Efficient and effective. In order to create an agile content marketing program, you need to ensure every step of the process, including content ideation, production, and promotion is both of those things. Creating an editorial calendar is a step in the right direction toward both content efficiency and effectiveness, but the other pieces of the process must be optimized accordingly.
- Content Ideation
As a best practice, encourage everyone, from writers to marketers to salespeople, to contribute ideas. No topic idea is bad, even if your team never actually writes it. CoSchedule suggests keeping these topics in an easily accessible place, though separate from your editorial calendar.
When you’re planning the next quarter or month of content, save time by looking there first and refine topics as necessary to achieve the results you want. As a bonus, this practice improves interdepartmental collaboration and communication, and everyone feels included in the content development process.
- Content Production
In order to save time during the production process, first, you must know what makes a great piece of content.
It starts with a headline that entices readers, an introduction that hooks them in, and a body filled with actionable and engaging information. Before you dive into writing, consider how to tell your story in a compelling way that achieves this. Understanding the basics will ultimately save you time in the long run and also help you produce more effective content.
On a more tactical level, content marketers can save time by scheduling time to write, setting daily or weekly writing goals (such as word count), and eliminating distractions.
Content managers or editors should also group related topics together in the editorial calendar (such as an ebook and related blog post). It’s more efficient to tackle several pieces on a similar topic while it’s fresh in a writer’s mind.
- Content Promotion
Promoting and sharing your content is as important as the content itself. Establishing a routine workflow for sharing content is key to saving time and resources. Before you start writing, know how you’ll promote your content, including identifying the best channels to use – that way, you’re not wasting time after it’s published trying to figure out the best way to distribute.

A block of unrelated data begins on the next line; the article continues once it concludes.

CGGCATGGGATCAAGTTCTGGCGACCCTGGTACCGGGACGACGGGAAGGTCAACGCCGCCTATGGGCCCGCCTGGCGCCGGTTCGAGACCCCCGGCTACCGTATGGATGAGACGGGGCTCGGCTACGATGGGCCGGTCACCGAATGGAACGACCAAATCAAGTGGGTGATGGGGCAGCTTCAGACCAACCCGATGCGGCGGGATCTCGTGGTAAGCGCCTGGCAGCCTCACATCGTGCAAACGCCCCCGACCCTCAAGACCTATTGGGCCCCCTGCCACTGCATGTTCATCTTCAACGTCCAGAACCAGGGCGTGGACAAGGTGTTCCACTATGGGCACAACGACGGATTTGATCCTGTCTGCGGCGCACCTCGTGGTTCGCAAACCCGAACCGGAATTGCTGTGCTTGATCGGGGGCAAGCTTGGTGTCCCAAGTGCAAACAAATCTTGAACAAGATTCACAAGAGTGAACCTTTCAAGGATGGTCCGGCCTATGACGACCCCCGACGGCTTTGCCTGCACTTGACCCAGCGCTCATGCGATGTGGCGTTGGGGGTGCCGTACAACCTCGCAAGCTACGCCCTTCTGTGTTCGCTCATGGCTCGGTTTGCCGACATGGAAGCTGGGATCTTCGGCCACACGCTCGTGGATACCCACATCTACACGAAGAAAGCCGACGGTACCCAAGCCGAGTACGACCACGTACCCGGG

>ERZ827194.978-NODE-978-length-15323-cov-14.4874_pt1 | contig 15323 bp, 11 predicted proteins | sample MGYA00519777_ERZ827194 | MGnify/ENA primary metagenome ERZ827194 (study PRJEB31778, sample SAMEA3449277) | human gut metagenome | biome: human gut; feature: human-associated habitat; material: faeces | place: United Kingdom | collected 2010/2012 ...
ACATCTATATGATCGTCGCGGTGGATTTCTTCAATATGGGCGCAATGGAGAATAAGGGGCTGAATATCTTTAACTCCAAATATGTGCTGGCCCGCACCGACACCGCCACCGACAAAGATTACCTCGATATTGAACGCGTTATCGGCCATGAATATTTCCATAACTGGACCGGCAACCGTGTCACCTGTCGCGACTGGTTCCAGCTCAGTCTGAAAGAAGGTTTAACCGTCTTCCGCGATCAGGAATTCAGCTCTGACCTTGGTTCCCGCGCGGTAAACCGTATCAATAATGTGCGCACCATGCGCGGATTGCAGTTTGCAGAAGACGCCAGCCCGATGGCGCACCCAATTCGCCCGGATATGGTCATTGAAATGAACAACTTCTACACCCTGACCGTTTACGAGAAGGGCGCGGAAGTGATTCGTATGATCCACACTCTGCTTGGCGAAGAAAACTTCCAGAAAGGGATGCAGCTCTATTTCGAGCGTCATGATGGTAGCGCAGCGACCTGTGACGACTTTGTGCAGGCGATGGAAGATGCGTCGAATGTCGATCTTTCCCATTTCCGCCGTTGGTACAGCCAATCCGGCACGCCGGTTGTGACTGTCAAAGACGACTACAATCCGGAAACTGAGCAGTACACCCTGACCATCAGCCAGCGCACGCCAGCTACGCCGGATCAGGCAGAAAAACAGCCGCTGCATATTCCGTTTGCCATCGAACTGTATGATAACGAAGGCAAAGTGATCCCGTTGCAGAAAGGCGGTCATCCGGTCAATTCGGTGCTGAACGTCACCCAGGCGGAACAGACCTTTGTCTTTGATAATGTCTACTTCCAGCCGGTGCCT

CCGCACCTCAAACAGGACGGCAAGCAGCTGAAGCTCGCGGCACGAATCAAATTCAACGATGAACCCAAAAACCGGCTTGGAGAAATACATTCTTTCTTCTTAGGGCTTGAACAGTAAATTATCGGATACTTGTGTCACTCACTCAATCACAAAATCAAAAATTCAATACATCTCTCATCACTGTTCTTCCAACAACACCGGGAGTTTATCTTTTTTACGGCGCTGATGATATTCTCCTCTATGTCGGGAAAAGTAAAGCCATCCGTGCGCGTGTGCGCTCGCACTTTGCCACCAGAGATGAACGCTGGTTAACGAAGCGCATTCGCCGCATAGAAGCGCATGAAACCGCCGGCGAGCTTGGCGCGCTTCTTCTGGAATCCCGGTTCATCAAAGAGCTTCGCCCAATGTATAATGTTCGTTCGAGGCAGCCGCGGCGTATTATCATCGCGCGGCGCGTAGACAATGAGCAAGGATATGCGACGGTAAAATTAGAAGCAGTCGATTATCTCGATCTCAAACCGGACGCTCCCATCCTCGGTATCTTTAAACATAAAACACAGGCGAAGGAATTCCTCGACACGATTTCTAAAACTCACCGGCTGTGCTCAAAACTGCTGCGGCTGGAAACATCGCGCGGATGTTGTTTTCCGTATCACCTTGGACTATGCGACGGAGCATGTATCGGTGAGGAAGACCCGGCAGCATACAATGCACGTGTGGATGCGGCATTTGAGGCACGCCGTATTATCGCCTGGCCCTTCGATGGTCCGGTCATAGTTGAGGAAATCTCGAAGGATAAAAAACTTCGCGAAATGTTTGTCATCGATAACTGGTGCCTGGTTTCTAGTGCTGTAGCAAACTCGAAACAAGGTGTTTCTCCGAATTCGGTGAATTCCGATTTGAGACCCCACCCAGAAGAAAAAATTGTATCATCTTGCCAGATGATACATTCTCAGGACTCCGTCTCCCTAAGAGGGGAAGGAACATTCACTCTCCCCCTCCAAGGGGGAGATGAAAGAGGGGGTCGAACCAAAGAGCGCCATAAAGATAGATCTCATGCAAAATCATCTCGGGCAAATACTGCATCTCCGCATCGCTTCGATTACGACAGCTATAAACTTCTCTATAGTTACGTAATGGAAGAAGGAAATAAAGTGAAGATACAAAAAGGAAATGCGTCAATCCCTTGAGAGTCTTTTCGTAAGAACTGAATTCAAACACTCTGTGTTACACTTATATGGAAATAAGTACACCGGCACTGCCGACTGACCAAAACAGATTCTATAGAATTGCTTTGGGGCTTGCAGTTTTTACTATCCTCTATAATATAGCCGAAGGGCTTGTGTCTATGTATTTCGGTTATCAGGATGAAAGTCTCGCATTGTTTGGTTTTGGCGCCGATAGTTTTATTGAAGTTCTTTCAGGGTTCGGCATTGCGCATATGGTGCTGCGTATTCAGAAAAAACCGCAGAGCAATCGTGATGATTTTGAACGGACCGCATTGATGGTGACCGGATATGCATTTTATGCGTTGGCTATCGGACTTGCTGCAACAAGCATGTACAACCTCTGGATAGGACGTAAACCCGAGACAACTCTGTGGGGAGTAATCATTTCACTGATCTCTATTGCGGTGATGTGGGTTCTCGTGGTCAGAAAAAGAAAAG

To really maximize your content promotion strategy, use the data at your disposal to determine which channels and types of posts perform the best in terms of shares, visits to the site, etc., and focus your efforts there.
4. Measure the Impact
Content marketers may be creatives at heart, but to secure more budget (or even keep your department afloat), you must be able to showcase quantifiable results.
The metrics you focus on are entirely dependent on program goals – if you’re writing content geared toward bringing quality organic traffic to the site, focus on sessions, users, new users, time on site, and bounce rate. If the content asset is intended to acquire leads for the organization, instead look at metrics like CPC, CPL, conversion rate and lead quality. For engagement plays, check out social shares and brand mentions.
5. Pivot Strategy
No matter what the goals of your B2B content marketing program are, an essential characteristic of an agile strategy is interpreting performance metrics and pivoting the strategy accordingly. Regular performance check-ins either validate that your content is making progress toward your overarching program goals or alert you to the fact that the strategy isn’t working.
For example, if one piece of content falls flat, dig in a bit – was it shorter than other content pieces, or was it less tactical? Similarly, if a post gets 1,000 social shares, what did you do right? Was it a list-style post, or did it provide an answer a very specific query? Figure out what content resonates with your audience and produce more of it.
In the B2B space, flexibility is also necessary when there are significant news events or new company initiatives. With an agile approach, this is already built into the workflow. Push back topics in an evergreen editorial calendar to make room for more timely pieces or to write content related to conferences, new products, or other company events.
It’s no secret that the B2B content marketing industry is highly competitive – 89 percent of B2B organizations are extremely committed to content marketing, according to a recent report. To differentiate your content from competition, you need to focus your efforts on high-value assets that improve your overall business performance.
With an agile content marketing strategy in place, you’ll be able to produce better content faster, capture more traffic, improve lead generation, and ultimately prove ROI.
Is your company considering an agile content marketing strategy? Start a conversation with us on Twitter!